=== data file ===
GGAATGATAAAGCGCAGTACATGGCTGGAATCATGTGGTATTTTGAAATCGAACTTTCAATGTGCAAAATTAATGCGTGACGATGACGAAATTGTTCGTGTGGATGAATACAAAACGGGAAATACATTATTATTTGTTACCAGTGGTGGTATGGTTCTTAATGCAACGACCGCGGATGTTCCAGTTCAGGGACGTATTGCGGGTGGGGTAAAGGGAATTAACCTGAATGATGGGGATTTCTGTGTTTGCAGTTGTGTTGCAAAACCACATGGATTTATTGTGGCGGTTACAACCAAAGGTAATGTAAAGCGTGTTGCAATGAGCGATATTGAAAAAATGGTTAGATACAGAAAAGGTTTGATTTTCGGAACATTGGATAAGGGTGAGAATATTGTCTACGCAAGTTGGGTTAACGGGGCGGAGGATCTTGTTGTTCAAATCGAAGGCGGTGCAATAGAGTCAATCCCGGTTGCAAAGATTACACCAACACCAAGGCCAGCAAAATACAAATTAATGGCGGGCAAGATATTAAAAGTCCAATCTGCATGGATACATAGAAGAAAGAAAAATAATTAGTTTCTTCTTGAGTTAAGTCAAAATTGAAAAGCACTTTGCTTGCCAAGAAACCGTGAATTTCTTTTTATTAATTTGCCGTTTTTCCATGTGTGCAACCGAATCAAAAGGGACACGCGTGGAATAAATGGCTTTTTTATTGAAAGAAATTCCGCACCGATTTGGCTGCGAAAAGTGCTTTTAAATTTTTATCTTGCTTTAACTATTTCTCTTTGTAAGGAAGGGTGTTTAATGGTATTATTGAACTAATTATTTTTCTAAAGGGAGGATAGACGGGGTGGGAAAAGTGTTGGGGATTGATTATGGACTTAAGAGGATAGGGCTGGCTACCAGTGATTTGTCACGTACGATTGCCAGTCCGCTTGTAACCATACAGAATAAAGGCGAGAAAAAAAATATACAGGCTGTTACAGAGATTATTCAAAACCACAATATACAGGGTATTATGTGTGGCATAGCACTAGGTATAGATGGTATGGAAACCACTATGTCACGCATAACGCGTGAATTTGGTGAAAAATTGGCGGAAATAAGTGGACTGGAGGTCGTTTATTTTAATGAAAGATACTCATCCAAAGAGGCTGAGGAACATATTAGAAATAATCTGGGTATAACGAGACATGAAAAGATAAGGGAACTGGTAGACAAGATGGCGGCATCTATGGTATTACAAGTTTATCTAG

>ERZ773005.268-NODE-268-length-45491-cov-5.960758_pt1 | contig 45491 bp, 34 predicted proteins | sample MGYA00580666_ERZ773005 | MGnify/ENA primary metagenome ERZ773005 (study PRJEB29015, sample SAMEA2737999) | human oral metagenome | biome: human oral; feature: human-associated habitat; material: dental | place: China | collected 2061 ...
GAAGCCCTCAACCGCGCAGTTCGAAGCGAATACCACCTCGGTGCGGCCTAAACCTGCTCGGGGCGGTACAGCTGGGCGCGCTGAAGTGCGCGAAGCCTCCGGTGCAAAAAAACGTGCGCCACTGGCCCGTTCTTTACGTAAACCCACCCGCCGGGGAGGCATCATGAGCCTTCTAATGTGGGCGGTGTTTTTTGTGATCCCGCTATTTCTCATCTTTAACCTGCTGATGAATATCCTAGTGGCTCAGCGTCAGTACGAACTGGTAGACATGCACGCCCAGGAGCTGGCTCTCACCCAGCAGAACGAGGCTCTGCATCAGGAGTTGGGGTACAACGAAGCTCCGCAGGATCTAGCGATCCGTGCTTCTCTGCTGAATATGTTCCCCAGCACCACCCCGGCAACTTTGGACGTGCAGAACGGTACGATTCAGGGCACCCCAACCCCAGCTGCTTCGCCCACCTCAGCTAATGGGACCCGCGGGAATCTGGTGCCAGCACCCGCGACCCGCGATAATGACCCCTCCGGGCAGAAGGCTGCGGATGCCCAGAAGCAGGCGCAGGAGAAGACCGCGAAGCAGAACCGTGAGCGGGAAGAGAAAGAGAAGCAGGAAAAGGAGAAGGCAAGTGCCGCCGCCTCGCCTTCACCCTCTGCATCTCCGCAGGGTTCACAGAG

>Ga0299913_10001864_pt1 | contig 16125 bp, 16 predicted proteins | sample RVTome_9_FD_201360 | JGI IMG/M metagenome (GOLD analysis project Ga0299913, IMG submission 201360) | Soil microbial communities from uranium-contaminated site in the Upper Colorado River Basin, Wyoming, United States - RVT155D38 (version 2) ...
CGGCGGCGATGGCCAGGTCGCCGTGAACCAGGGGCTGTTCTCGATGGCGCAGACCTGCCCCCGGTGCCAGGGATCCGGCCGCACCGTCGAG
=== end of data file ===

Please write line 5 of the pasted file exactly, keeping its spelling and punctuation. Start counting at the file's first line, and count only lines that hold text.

CGGCGGCGATGGCCAGGTCGCCGTGAACCAGGGGCTGTTCTCGATGGCGCAGACCTGCCCCCGGTGCCAGGGATCCGGCCGCACCGTCGAG